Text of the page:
Tuesday, April 4, 2017

4/4 Spring Quarter Begins

This quarter began with a seamless transition the week after the old one ended  However, I had a little bit of turnover with 2 kids leaving and 2 new boys and 1 girl joining.  I always want a math club session to be compelling but knowing its the first time for some of the audience adds a bit of pressure to get the balance right. So this week, I spent a lot of my planning time work deciding on what to do as an icebreaker and where to focus our main activity. I actually made several adjustments along the way until I settled on what occurred and still hope that I tuned the difficulty level correctly.

Intros

To start off, I had all the kids gather on the rug in the front of row and introduce themselves. As usual I had everyone state their name, homeroom teacher and either their favorite activity from last quarter if they were returning or why they decided to join if they were new.  Interestingly, there was a strong consensus that Pi Day was the favorite. I'm hoping that it wasn't just the literal pie I served that influenced everyone.

Human Knot

I really wanted to do something physical at the start and I had used up most of my ideas already in previous quarters. After looking around I didn't find anything new that was really satisfactory. There's a lot of ideas that revolve around Simon Says or Duck Duck Goose that just don't feel very authentic to me. So I went with a short team building exercise I used in cub scouts. http://www.group-games.com/ice-breakers/human-knot-icebreaker.html  Basically, you have the kids stand in circle grasp hands and then cooperate to untangle the resulting knot., If you're being generous you could say this relates to topology or knot theory but really its about having the kids interact together and practice cooperating. I found that my initial knot was  too difficult  so I split the group in half (6-7 kids per knot) which worked better.  [I'd actually like to come back to knots from a mathematical perspective at some future point in time.]

Charter

Afterwards I went over the the serious part of the day, the basic rules for the club. This time I boiled it down to the 3 core values:

  1. Respect  - As guests in the classroom, towards each other etc.
  2. Listening  - To me and to each other when they are sharing, I like to stress this is both hard and really important.
  3. Perseverance -The only section where I solicited opinions this time. I went around and had the kids talk about how they handled getting stuck. As I remember I went off on a short tangent about how long it took to solve Fermat's Last Theorem for my real life example.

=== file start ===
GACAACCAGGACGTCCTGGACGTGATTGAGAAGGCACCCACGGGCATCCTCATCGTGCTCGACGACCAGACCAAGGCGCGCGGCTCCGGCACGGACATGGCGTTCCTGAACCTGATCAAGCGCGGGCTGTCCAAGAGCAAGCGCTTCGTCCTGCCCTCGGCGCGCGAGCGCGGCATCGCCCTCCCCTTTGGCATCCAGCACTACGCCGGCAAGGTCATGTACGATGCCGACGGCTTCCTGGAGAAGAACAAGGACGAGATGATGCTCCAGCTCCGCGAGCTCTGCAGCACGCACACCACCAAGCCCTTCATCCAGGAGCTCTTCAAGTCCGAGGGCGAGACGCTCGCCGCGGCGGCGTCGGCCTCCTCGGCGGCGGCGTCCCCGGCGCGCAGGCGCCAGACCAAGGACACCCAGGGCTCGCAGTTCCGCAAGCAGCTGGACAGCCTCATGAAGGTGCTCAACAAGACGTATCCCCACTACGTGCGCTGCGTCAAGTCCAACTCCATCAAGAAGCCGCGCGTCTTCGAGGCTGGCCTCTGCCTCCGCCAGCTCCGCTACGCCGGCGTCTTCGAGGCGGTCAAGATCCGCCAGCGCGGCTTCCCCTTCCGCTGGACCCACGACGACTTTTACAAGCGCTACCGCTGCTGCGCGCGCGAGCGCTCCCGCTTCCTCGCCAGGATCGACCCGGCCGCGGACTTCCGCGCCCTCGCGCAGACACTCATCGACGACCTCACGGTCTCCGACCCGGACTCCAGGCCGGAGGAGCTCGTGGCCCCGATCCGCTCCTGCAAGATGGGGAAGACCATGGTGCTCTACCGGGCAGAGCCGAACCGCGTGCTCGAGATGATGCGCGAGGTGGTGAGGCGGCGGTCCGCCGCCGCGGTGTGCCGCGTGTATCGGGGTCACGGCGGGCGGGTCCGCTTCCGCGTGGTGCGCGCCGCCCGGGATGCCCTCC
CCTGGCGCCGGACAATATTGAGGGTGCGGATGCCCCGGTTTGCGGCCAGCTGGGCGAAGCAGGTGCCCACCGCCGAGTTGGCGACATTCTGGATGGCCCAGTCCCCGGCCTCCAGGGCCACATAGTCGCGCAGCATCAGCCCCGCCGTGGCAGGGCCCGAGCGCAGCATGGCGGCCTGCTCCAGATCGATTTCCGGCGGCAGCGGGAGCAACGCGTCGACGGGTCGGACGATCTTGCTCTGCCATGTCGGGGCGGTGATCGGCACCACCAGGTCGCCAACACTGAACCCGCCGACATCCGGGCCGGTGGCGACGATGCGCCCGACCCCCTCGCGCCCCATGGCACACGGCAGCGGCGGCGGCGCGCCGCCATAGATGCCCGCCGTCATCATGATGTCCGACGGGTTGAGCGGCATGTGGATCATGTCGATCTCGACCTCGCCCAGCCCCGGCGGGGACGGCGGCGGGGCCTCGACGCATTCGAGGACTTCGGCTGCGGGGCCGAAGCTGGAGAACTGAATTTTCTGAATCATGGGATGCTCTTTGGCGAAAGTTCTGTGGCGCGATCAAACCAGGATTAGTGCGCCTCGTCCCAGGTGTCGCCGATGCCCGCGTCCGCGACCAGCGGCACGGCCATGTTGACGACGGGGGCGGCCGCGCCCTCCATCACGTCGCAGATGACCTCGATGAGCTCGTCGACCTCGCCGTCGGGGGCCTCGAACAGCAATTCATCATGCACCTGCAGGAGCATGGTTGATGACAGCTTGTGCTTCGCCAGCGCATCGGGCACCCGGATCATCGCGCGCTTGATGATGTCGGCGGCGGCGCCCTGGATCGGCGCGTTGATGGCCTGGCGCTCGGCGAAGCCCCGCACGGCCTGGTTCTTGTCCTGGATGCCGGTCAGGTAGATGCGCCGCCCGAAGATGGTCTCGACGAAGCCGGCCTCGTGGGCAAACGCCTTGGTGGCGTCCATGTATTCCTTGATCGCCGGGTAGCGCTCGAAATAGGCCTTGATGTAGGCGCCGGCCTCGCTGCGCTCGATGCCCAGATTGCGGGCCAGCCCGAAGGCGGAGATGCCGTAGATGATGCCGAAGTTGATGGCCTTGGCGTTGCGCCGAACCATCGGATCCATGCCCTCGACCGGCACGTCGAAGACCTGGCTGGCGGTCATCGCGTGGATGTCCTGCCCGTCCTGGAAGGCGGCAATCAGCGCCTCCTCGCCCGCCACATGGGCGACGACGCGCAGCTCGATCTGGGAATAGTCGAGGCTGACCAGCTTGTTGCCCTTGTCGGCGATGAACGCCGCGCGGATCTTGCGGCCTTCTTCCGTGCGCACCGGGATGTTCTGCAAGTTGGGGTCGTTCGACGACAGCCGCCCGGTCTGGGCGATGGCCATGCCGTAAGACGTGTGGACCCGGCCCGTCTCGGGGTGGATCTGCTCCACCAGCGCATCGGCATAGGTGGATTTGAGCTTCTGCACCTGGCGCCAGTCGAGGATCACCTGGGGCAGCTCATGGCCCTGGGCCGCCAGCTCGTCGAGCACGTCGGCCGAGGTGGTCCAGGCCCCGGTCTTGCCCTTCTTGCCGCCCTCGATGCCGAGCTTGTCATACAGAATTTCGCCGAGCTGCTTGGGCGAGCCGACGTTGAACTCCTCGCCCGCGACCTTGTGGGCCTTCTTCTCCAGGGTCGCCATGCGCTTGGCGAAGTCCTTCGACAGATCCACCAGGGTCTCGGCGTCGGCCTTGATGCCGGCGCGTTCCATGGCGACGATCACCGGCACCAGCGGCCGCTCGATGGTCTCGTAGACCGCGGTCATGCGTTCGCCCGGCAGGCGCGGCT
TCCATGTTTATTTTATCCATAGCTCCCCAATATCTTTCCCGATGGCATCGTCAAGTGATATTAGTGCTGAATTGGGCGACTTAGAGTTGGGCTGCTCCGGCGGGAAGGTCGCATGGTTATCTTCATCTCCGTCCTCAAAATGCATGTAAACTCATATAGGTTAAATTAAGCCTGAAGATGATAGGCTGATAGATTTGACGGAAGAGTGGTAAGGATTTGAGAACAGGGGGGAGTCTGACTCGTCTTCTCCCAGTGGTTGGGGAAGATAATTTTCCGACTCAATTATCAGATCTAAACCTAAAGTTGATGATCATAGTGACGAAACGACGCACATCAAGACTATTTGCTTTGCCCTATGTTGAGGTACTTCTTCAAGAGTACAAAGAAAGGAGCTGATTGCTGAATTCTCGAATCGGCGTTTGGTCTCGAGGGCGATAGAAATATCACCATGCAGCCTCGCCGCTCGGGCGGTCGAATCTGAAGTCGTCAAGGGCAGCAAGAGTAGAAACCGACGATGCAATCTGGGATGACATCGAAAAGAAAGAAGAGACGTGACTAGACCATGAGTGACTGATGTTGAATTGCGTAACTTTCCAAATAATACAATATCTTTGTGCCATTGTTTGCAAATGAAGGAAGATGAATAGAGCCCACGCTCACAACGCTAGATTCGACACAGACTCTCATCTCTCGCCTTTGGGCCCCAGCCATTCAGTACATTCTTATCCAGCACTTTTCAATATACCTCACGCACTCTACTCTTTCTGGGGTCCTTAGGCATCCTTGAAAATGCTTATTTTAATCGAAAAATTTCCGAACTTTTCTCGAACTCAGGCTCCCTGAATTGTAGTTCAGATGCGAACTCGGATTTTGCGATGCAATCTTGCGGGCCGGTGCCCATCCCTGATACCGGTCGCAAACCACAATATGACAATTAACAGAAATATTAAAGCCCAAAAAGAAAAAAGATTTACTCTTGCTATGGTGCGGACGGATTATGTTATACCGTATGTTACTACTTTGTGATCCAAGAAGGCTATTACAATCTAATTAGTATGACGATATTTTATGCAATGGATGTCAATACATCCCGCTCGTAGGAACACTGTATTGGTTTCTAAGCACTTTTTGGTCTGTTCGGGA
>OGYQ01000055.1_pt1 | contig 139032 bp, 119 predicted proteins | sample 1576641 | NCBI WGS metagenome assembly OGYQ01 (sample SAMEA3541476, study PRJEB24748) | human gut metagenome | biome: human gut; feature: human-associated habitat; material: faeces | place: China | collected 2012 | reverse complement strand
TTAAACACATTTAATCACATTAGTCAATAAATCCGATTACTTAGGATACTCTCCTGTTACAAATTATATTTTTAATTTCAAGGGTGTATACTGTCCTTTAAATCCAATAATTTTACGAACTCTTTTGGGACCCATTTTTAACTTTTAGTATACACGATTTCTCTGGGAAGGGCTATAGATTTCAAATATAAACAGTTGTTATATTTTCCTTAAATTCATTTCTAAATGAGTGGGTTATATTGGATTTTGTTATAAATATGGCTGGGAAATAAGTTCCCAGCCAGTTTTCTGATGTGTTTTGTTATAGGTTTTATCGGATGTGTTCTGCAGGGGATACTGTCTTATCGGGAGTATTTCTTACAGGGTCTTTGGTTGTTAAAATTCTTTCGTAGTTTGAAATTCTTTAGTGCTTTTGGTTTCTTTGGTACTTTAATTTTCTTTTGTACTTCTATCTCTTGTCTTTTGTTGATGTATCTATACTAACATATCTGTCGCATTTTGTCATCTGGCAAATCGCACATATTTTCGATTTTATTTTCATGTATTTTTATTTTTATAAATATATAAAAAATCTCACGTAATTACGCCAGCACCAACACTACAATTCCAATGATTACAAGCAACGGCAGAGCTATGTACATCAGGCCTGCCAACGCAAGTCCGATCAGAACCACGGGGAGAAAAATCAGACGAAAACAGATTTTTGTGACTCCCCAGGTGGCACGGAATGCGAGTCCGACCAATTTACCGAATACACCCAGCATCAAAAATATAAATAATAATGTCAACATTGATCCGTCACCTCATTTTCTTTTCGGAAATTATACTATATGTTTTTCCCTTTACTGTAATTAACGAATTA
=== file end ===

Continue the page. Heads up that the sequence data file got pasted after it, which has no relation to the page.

Math Carnival

For the main activity, I decided to explore using the whiteboard more this week. I went back and forth on leveling and finally settled on the following 3 problems which I wrote on three different sections of the board. After explaining each problem, I  handed out markers and told the kids to pick which problems they wanted to work on.

Cue Ball
http://mathforlove.com/lesson/billiard-ball-problem/   This one flowed really well so I spent most of my time asking questions like "I see you have a pattern for even numbers, what about the odds" or "What happens when you grow or shrink this row by 1?" I also worked a little on emphasizing charting results to look for patterns. Kids in the group tended to stay put the entire time in contrast to the other 2 problems which were a bit quicker to crack.


Letter Magnets. A store sells letter magnets. The same letters cost the same and different letters might not cost the same. The word ONE costs 1 dollar, the word TWO costs 2 dollars, and the word ELEVEN costs 11 dollars. What is the cost of TWELVE?

Interestingly, most kids found the solution to this through a combination of guess and check rather than equations. This was actually easier to do than I realized. So where algebraic approaches sprang up I tried to encourage the kids to go down that avenue.

The geometry here was a bit harder than I expected for everyone. I ended up scaffolding a bit and ran into some issues with knowledge about calculating the area of obtuse triangles. I was pleased that one group came up with the idea to split the shaded shape in half on its own. On the downside this one in particular was a bit susceptible to encouraging answer seeking. Next time, I need to remember to tell the kids to check their answer with another group when they think they have a solution.


Once again I was pretty happy with overall group engagement and thinking during this process. The whiteboards proved superior to paper in keeping the group fully involved. Also I noticed that they make it a bit easier for me to drop in as I walk between groups and absorb where they're at. The larger format is easier to access.


POTW

I couldn't decide between the following 2 problems so I gave them both out. We have a week of Spring break before the next meeting so that seemed reasonable.

From AOPS:
Buses from Dallas to Houston leave every hour on the hour. Buses from Houston to Dallas leave every hour on the half hour. Te trip from one city to the other takes 5 hours. Assuming the buses travel on the same highway, how many Dallas-bound buses does a Houston-Bound bus pass on the highway (not in the station).


From Blaine:
Suppose that N is an integer such that when it is divided by 3, it leaves a remainder of 2, and when it is divided by 7, it leaves a remainder of 5. How many such possible values of N are there such that 0 < N ≤ 2017?


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